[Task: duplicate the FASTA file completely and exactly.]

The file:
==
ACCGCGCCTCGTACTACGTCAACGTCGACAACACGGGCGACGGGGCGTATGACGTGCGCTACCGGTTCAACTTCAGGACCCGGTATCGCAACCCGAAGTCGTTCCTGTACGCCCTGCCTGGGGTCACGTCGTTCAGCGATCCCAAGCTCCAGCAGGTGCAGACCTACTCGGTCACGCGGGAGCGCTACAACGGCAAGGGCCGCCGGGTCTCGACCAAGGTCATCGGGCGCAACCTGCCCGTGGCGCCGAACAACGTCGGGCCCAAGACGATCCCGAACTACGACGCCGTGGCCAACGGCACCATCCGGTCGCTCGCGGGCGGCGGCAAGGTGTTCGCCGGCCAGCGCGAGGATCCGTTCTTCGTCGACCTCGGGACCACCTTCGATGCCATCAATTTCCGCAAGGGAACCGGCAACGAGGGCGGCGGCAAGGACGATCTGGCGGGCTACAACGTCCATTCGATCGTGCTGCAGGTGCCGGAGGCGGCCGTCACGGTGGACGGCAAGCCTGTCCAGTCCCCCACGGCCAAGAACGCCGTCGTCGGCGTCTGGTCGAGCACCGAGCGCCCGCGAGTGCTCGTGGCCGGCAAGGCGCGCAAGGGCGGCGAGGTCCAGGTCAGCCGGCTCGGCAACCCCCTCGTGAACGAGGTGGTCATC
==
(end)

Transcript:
ACCGCGCCTCGTACTACGTCAACGTCGACAACACGGGCGACGGGGCGTATGACGTGCGCTACCGGTTCAACTTCAGGACCCGGTATCGCAACCCGAAGTCGTTCCTGTACGCCCTGCCTGGGGTCACGTCGTTCAGCGATCCCAAGCTCCAGCAGGTGCAGACCTACTCGGTCACGCGGGAGCGCTACAACGGCAAGGGCCGCCGGGTCTCGACCAAGGTCATCGGGCGCAACCTGCCCGTGGCGCCGAACAACGTCGGGCCCAAGACGATCCCGAACTACGACGCCGTGGCCAACGGCACCATCCGGTCGCTCGCGGGCGGCGGCAAGGTGTTCGCCGGCCAGCGCGAGGATCCGTTCTTCGTCGACCTCGGGACCACCTTCGATGCCATCAATTTCCGCAAGGGAACCGGCAACGAGGGCGGCGGCAAGGACGATCTGGCGGGCTACAACGTCCATTCGATCGTGCTGCAGGTGCCGGAGGCGGCCGTCACGGTGGACGGCAAGCCTGTCCAGTCCCCCACGGCCAAGAACGCCGTCGTCGGCGTCTGGTCGAGCACCGAGCGCCCGCGAGTGCTCGTGGCCGGCAAGGCGCGCAAGGGCGGCGAGGTCCAGGTCAGCCGGCTCGGCAACCCCCTCGTGAACGAGGTGGTCATC